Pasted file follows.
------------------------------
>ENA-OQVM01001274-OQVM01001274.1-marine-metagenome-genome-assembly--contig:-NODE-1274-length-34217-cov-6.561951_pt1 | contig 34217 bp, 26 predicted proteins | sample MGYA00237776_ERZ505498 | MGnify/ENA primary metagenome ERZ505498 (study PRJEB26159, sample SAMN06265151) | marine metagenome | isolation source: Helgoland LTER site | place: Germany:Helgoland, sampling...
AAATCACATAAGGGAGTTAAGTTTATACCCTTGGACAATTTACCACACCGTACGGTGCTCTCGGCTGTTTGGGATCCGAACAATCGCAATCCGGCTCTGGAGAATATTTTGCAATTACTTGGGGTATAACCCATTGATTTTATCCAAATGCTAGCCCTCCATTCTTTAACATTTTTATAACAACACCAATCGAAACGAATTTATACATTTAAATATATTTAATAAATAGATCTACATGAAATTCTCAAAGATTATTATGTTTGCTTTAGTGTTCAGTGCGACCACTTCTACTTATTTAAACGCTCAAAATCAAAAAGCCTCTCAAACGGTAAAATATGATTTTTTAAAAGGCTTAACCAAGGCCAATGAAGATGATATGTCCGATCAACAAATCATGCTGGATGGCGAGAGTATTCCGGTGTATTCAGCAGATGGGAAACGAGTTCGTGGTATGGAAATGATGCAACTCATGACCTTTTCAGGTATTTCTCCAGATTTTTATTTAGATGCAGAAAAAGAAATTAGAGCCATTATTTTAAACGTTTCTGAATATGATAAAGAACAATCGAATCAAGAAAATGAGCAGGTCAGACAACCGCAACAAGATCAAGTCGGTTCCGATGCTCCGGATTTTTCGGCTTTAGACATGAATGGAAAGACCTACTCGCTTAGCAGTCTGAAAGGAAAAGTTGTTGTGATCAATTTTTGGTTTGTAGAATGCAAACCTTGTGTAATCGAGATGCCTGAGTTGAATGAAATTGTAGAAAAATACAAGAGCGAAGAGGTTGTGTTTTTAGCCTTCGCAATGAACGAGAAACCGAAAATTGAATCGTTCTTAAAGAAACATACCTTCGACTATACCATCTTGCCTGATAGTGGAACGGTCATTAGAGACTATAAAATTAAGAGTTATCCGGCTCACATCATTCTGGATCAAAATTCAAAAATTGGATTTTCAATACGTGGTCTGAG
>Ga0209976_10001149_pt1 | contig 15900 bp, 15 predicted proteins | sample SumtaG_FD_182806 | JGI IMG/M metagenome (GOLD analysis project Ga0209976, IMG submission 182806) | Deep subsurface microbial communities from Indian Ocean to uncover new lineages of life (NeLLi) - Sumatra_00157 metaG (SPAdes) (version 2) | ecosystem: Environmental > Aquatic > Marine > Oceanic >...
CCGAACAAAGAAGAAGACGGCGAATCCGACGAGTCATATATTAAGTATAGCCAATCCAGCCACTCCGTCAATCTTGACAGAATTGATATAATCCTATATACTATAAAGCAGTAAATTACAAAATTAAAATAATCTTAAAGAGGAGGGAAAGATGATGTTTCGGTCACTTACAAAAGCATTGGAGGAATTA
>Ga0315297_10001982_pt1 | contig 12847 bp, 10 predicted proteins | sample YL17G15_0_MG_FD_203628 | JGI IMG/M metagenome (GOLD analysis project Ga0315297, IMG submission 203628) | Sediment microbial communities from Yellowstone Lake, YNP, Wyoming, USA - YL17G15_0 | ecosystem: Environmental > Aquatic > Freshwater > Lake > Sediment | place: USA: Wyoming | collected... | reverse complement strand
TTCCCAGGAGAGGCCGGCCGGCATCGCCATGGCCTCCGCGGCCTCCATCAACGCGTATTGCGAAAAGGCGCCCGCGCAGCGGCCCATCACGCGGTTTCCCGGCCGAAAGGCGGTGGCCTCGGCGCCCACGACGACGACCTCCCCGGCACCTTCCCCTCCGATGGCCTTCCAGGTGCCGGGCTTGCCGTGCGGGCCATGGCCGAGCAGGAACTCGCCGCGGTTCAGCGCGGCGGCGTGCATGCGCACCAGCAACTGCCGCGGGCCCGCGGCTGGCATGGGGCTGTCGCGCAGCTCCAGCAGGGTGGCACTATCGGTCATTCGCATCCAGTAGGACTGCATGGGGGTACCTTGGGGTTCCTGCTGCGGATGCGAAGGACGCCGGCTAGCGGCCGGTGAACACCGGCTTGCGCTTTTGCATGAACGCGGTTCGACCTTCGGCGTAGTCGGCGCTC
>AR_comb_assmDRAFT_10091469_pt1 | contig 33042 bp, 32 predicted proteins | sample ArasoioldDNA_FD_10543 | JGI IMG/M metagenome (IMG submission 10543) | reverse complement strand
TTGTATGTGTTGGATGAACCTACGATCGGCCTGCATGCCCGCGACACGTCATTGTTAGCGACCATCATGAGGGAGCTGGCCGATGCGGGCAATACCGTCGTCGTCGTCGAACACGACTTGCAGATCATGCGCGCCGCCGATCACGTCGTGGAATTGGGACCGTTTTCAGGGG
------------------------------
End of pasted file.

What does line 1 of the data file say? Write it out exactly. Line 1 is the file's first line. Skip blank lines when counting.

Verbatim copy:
>ENA-OQVM01001274-OQVM01001274.1-marine-metagenome-genome-assembly--contig:-NODE-1274-length-34217-cov-6.561951_pt1 | contig 34217 bp, 26 predicted proteins | sample MGYA00237776_ERZ505498 | MGnify/ENA primary metagenome ERZ505498 (study PRJEB26159, sample SAMN06265151) | marine metagenome | isolation source: Helgoland LTER site | place: Germany:Helgoland, sampling...